If I was a LiPo manufacturer/distributor and knew that everydayflyer (Charles) had requested a few of my packs for some extensive IR C rated continuous discharge and burst testing I would certainly see that he didn't receive any below par packs(if possible) that were possibly overrated.
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Old Jan 25, 2012, 08:18 AM
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Quote:
Originally Posted by everydayflyer View Post
Whould those who are very knowledgeable about such please explain the following to me?

Perhaps I sould mention the Preset I am using is a custom one where no balancing takes place until 4.1V per cell.

What I find most confusing is that my sample (yes could be a ringer but I highly doubt it) has been what I consider rather abused and still has IRs less than 1/2 of other's posted IRs.

I have read post that SOC (state of charge) does not have much effect in cell IRs also have read that 10% difference between cells is normal .

Is there a normal difference for same cells at difference states of charge?
Charles,

You, I and other average modellers might agree that there are slight cell IR differences and that is perhaps the primary reason why some of us don't balance charge until approx 90% into the SOC (on avg 4.1v per cell).

Have you ever noticed that there is a difference in the IR ("still has IRs less than 1/2 of other's posted IRs") when comparing charge rates of say, 1/2 C as compared to charging the same lipo at 2C or even 5C. One reason could be that any IR differences between cells is less noticeable at a charge rate of 1/2C compared to a higher charge rate as you sometimes use a charge rate of 5C with a LiPo that hasn't been mishandled or abused.

This might be something that jj604 and other average modellers might like to know ... Does the charge rate as well as the discharge rate influence the amount of IR? In other words does a continuous discharge rate of 15C result in a higher IR than a charge rate of 1/2C or even 5C OR are any differences in IR insignificant whether charging at 1/2C or 2C or discharging at 15C or 20C with a 25C LiPo that hasn't been mishandled or abused and is able to withstand a continuous discharge of 20C.
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Old Jan 25, 2012, 08:57 AM
Southern Pride
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Wouldn't it be easier to just use F or Cel or some combo such as a Red C or a Red F.

As the recomended IR testing range if 72Fn which is 22 C and I have never seen a LiPoly listed as having a 22C discharg rating are there any likely C discharge ratings which would match the C recommend range for taking IR reading?
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Old Jan 25, 2012, 09:57 AM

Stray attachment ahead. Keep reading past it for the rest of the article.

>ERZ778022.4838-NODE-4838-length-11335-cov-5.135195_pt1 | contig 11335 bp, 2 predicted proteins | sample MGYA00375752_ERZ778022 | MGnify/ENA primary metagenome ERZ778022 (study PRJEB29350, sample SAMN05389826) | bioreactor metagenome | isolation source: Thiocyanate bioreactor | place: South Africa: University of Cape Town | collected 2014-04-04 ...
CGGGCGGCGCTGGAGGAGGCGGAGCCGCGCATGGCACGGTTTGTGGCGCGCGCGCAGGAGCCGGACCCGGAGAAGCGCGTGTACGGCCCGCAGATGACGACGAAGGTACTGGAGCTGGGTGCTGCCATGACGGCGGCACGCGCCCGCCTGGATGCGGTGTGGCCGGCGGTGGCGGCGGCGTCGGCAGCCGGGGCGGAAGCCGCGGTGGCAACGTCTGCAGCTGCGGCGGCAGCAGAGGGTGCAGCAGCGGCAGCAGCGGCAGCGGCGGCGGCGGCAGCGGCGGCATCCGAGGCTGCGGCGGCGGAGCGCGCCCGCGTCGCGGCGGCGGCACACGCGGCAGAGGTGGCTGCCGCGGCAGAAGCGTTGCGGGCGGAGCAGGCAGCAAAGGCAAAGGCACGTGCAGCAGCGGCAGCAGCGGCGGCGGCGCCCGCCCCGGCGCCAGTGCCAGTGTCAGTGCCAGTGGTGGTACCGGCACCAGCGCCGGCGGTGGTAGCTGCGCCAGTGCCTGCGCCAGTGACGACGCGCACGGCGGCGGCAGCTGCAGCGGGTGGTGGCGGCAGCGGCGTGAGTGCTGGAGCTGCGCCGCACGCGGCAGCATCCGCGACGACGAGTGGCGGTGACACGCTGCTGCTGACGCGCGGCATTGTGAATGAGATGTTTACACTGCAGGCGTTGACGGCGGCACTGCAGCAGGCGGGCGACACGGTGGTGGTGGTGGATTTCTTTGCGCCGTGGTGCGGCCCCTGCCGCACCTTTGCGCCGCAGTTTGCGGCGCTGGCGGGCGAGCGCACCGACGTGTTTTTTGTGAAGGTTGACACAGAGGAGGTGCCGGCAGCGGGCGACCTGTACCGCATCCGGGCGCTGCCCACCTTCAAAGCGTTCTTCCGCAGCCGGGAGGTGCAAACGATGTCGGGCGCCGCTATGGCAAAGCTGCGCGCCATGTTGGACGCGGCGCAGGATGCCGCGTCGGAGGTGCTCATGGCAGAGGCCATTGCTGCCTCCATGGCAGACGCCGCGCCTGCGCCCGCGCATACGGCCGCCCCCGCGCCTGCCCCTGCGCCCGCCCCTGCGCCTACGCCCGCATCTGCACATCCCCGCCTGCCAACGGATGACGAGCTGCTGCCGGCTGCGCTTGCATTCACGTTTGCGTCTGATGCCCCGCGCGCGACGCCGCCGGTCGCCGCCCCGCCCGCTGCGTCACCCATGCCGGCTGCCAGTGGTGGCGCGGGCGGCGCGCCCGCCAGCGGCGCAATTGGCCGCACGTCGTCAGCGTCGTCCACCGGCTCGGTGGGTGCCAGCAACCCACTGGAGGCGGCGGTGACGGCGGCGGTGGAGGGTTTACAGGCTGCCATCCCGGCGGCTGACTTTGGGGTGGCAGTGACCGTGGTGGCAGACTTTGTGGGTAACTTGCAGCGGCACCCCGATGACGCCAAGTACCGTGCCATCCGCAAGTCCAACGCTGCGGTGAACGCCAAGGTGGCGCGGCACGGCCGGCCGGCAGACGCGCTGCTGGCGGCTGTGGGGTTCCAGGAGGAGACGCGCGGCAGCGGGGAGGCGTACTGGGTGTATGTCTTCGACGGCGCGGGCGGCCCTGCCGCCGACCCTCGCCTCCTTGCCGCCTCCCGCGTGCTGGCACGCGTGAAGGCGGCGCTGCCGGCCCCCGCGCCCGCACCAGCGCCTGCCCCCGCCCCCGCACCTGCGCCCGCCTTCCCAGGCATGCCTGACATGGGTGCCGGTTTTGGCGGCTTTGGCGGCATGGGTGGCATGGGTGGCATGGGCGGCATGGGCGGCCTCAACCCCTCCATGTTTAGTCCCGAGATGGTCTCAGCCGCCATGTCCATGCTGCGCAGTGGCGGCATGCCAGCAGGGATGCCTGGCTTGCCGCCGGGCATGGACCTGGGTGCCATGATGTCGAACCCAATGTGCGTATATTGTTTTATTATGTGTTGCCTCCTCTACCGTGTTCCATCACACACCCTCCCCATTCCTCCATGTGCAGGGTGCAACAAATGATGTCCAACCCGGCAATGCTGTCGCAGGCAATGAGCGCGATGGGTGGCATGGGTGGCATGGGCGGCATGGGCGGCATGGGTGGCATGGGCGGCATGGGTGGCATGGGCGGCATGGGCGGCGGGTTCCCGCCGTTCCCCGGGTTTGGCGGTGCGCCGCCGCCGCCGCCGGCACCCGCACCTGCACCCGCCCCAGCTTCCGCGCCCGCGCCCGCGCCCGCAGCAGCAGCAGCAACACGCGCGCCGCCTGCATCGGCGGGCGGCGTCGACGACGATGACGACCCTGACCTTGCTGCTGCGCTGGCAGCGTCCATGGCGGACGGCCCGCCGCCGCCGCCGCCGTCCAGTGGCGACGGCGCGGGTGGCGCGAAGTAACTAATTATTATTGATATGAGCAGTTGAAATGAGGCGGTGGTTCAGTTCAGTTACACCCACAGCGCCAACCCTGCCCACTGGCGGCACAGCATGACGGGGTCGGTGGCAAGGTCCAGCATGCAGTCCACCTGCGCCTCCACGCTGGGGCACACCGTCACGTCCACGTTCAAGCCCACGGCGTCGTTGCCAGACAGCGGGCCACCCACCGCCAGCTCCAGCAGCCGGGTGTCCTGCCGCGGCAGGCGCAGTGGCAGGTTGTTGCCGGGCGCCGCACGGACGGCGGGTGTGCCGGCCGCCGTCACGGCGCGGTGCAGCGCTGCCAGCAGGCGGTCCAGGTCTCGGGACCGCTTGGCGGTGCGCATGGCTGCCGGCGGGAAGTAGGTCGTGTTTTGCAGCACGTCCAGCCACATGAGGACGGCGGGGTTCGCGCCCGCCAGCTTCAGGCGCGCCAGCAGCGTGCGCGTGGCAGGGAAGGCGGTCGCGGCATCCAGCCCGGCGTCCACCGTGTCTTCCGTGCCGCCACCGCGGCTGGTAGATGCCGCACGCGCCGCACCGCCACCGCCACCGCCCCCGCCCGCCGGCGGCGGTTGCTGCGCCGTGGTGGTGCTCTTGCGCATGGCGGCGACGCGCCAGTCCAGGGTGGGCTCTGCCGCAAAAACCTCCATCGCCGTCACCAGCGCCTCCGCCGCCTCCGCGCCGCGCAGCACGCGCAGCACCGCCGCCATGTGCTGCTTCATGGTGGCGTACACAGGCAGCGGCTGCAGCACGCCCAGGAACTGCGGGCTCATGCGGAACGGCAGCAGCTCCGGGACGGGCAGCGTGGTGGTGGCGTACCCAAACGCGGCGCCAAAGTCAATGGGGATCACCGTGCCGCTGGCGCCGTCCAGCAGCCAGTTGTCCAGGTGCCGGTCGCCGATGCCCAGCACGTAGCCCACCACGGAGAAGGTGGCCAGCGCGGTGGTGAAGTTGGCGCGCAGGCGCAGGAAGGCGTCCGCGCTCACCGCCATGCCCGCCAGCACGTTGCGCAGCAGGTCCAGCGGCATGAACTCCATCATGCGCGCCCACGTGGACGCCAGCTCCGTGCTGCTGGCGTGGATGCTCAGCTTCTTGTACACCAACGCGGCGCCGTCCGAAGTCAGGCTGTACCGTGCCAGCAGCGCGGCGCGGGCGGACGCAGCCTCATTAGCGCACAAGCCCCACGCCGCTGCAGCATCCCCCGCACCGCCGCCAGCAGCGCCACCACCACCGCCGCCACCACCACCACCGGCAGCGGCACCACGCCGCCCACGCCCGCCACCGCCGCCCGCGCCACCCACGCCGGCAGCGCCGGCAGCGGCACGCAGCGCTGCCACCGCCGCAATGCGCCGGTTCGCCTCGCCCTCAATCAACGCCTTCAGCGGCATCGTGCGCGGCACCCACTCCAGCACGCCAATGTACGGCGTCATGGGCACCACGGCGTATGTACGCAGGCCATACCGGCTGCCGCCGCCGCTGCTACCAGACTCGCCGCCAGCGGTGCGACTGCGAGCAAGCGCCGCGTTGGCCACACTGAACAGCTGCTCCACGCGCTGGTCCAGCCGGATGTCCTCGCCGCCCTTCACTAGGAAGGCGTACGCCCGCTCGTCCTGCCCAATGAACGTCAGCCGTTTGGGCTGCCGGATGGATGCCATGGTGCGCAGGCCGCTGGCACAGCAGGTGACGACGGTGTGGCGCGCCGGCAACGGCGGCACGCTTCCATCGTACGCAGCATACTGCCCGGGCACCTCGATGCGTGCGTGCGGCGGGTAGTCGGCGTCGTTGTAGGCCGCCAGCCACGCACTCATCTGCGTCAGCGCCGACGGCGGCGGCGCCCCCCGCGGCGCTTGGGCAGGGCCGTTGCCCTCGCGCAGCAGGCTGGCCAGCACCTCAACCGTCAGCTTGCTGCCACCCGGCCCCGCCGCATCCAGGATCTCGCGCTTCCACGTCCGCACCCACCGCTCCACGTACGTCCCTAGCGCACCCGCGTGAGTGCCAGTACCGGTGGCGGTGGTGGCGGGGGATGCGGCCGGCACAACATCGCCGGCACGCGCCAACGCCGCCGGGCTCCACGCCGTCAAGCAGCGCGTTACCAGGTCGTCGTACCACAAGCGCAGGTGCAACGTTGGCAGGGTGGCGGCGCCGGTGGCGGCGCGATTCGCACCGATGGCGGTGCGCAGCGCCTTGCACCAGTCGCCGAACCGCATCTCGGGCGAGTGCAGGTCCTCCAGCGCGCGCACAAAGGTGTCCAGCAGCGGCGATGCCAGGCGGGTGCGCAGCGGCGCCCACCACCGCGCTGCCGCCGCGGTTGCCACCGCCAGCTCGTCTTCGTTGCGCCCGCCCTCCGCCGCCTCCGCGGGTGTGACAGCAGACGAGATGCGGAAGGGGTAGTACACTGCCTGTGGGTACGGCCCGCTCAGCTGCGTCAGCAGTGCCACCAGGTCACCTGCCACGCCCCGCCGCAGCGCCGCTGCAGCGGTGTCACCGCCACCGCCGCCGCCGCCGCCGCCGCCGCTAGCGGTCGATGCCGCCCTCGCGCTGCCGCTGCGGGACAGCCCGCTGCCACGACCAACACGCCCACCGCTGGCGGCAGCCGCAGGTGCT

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Charles,

It's your call whether your preference is Red F or Red C or both.

Perhaps, you believe there may be a significant IR temp difference between a charge rate of 1/2C and 5C or you wouldn't have so posted. Your earlier posting query had to do with the IR during the SOC. I assumed your earlier post concern had more to do with IR during charging. So, being that you are now adding temperature into the equation during SOC you must feel it is an important factor worth considering in this thread. Where you live it can get uncomfortably warm so that may figure into the amount of IR when charging outside at a field. You, jj604, Wayne are certainly qualified to provide your expertise on this thread as to any significance that temperature plays (being you may believe that is a factor that needs to be considered) when charging at a higher charge rate under significant changes in temperature as well as flying.

Most average modellers are possibly aware that IR temp at a charge rate of 1/2C is lower than a charge rate of 5C.

Average modellers might all agree that there are slight cell IR differences and that is perhaps the primary reason why you and others don't balance charge until approx 90% into the SOC (on avg 4.1v per cell).
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Old Jan 25, 2012, 09:59 AM
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Would not be easier just to write degree or deg. before C or F for temperatures?
Assuming that numeric keypad is always broken or turned-off
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Old Jan 25, 2012, 10:07 AM
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Agree!

Why complicate matters any more than necessary. Not sure if Charles was serious or just adding a little humor with his Red F, Red C suggestion.
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Old Jan 25, 2012, 04:14 PM
Team30 Micro EDF
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Adelaide, Australia
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Before this thread derails on a trivial matter may I suggest a listing of specs?

Temp = 23°C
IR = 33mΩ
Max amps = 8A
True C = 24C

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Old Jan 26, 2012, 05:22 AM
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Here's another brand that would confuse, excite or mislead the average user. MaxAmps.com are now advertising their new lipo's as "true 100C' and 'true 150C' rating. I emailed them and ask if it referred to constant current or burst current. They replied its burst current for the minimum amount of time.

It would be interesting to apply this tool to see what the Real C of the lipo is. Unfortunately, the lipo is only 15 bucks but shipping is 30 to me, so it won't be me testing it out.